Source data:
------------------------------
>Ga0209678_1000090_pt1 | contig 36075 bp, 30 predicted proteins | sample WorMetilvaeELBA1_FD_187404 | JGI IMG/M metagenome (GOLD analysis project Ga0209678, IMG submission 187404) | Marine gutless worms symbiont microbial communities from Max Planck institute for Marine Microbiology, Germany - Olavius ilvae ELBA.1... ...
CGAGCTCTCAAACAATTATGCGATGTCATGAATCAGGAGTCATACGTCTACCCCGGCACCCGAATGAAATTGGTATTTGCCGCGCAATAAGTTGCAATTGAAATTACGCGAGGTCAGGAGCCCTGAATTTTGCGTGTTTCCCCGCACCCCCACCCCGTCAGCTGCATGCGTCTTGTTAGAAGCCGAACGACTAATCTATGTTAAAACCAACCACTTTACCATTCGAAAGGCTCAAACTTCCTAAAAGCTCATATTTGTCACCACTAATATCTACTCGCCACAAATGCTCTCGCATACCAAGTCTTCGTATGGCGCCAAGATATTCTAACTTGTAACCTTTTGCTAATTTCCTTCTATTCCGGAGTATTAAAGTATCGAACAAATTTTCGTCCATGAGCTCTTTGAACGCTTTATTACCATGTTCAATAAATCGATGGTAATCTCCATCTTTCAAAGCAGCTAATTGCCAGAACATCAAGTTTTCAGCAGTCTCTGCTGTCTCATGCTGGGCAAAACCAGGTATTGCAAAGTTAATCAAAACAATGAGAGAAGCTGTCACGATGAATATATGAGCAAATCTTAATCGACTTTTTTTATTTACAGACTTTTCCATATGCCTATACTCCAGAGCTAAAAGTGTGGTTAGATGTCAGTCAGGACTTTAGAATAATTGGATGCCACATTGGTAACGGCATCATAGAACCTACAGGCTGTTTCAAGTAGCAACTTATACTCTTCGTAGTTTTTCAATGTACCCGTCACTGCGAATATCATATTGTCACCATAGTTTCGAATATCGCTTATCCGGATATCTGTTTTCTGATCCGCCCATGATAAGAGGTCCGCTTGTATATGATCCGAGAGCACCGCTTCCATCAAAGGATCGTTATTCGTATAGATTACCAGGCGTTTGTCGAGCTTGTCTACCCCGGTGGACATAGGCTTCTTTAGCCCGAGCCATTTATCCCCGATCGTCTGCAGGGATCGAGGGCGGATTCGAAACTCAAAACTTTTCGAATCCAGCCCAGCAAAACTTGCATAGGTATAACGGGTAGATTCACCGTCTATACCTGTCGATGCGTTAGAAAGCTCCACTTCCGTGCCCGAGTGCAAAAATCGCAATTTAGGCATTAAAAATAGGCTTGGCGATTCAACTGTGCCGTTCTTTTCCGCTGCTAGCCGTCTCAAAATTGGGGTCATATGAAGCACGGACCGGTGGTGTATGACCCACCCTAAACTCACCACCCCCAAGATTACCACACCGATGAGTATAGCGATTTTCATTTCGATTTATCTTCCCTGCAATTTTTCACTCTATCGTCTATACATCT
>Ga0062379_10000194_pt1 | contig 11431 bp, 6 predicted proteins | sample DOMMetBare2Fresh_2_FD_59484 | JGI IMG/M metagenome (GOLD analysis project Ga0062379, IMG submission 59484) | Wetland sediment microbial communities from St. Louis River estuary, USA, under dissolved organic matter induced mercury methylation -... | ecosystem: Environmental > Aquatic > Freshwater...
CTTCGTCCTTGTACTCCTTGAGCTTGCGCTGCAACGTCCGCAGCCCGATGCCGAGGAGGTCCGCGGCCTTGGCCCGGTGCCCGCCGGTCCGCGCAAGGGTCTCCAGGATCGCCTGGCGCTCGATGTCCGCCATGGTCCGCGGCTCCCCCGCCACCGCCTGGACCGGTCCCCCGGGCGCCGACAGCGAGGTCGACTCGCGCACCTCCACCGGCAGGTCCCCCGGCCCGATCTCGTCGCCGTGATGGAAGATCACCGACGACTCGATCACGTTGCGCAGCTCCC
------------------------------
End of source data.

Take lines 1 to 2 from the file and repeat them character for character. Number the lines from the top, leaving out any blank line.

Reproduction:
>Ga0209678_1000090_pt1 | contig 36075 bp, 30 predicted proteins | sample WorMetilvaeELBA1_FD_187404 | JGI IMG/M metagenome (GOLD analysis project Ga0209678, IMG submission 187404) | Marine gutless worms symbiont microbial communities from Max Planck institute for Marine Microbiology, Germany - Olavius ilvae ELBA.1... ...
CGAGCTCTCAAACAATTATGCGATGTCATGAATCAGGAGTCATACGTCTACCCCGGCACCCGAATGAAATTGGTATTTGCCGCGCAATAAGTTGCAATTGAAATTACGCGAGGTCAGGAGCCCTGAATTTTGCGTGTTTCCCCGCACCCCCACCCCGTCAGCTGCATGCGTCTTGTTAGAAGCCGAACGACTAATCTATGTTAAAACCAACCACTTTACCATTCGAAAGGCTCAAACTTCCTAAAAGCTCATATTTGTCACCACTAATATCTACTCGCCACAAATGCTCTCGCATACCAAGTCTTCGTATGGCGCCAAGATATTCTAACTTGTAACCTTTTGCTAATTTCCTTCTATTCCGGAGTATTAAAGTATCGAACAAATTTTCGTCCATGAGCTCTTTGAACGCTTTATTACCATGTTCAATAAATCGATGGTAATCTCCATCTTTCAAAGCAGCTAATTGCCAGAACATCAAGTTTTCAGCAGTCTCTGCTGTCTCATGCTGGGCAAAACCAGGTATTGCAAAGTTAATCAAAACAATGAGAGAAGCTGTCACGATGAATATATGAGCAAATCTTAATCGACTTTTTTTATTTACAGACTTTTCCATATGCCTATACTCCAGAGCTAAAAGTGTGGTTAGATGTCAGTCAGGACTTTAGAATAATTGGATGCCACATTGGTAACGGCATCATAGAACCTACAGGCTGTTTCAAGTAGCAACTTATACTCTTCGTAGTTTTTCAATGTACCCGTCACTGCGAATATCATATTGTCACCATAGTTTCGAATATCGCTTATCCGGATATCTGTTTTCTGATCCGCCCATGATAAGAGGTCCGCTTGTATATGATCCGAGAGCACCGCTTCCATCAAAGGATCGTTATTCGTATAGATTACCAGGCGTTTGTCGAGCTTGTCTACCCCGGTGGACATAGGCTTCTTTAGCCCGAGCCATTTATCCCCGATCGTCTGCAGGGATCGAGGGCGGATTCGAAACTCAAAACTTTTCGAATCCAGCCCAGCAAAACTTGCATAGGTATAACGGGTAGATTCACCGTCTATACCTGTCGATGCGTTAGAAAGCTCCACTTCCGTGCCCGAGTGCAAAAATCGCAATTTAGGCATTAAAAATAGGCTTGGCGATTCAACTGTGCCGTTCTTTTCCGCTGCTAGCCGTCTCAAAATTGGGGTCATATGAAGCACGGACCGGTGGTGTATGACCCACCCTAAACTCACCACCCCCAAGATTACCACACCGATGAGTATAGCGATTTTCATTTCGATTTATCTTCCCTGCAATTTTTCACTCTATCGTCTATACATCT